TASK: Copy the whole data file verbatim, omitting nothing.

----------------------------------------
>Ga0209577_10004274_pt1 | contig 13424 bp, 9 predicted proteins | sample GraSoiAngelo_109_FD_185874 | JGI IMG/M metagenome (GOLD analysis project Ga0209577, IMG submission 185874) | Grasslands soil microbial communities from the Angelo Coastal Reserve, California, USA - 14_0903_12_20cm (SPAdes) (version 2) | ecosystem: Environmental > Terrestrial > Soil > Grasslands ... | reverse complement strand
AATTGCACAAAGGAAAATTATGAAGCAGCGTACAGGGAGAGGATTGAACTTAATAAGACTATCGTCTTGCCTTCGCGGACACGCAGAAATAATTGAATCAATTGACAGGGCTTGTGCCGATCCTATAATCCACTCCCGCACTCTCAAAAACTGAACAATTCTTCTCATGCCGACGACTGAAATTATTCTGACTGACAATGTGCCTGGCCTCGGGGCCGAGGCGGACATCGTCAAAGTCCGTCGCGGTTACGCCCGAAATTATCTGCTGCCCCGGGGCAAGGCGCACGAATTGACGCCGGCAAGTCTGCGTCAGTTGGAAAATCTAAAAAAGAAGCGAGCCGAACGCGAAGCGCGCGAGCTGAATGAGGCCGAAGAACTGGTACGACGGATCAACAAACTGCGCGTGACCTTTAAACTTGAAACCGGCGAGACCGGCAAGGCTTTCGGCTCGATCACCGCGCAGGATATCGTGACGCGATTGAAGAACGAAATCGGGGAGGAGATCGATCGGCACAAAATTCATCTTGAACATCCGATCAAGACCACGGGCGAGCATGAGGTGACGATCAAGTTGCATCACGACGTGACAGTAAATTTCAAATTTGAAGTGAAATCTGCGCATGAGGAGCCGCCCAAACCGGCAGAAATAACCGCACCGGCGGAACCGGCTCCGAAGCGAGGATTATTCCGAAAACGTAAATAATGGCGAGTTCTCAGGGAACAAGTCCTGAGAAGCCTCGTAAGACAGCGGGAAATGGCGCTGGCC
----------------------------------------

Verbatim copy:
>Ga0209577_10004274_pt1 | contig 13424 bp, 9 predicted proteins | sample GraSoiAngelo_109_FD_185874 | JGI IMG/M metagenome (GOLD analysis project Ga0209577, IMG submission 185874) | Grasslands soil microbial communities from the Angelo Coastal Reserve, California, USA - 14_0903_12_20cm (SPAdes) (version 2) | ecosystem: Environmental > Terrestrial > Soil > Grasslands ... | reverse complement strand
AATTGCACAAAGGAAAATTATGAAGCAGCGTACAGGGAGAGGATTGAACTTAATAAGACTATCGTCTTGCCTTCGCGGACACGCAGAAATAATTGAATCAATTGACAGGGCTTGTGCCGATCCTATAATCCACTCCCGCACTCTCAAAAACTGAACAATTCTTCTCATGCCGACGACTGAAATTATTCTGACTGACAATGTGCCTGGCCTCGGGGCCGAGGCGGACATCGTCAAAGTCCGTCGCGGTTACGCCCGAAATTATCTGCTGCCCCGGGGCAAGGCGCACGAATTGACGCCGGCAAGTCTGCGTCAGTTGGAAAATCTAAAAAAGAAGCGAGCCGAACGCGAAGCGCGCGAGCTGAATGAGGCCGAAGAACTGGTACGACGGATCAACAAACTGCGCGTGACCTTTAAACTTGAAACCGGCGAGACCGGCAAGGCTTTCGGCTCGATCACCGCGCAGGATATCGTGACGCGATTGAAGAACGAAATCGGGGAGGAGATCGATCGGCACAAAATTCATCTTGAACATCCGATCAAGACCACGGGCGAGCATGAGGTGACGATCAAGTTGCATCACGACGTGACAGTAAATTTCAAATTTGAAGTGAAATCTGCGCATGAGGAGCCGCCCAAACCGGCAGAAATAACCGCACCGGCGGAACCGGCTCCGAAGCGAGGATTATTCCGAAAACGTAAATAATGGCGAGTTCTCAGGGAACAAGTCCTGAGAAGCCTCGTAAGACAGCGGGAAATGGCGCTGGCC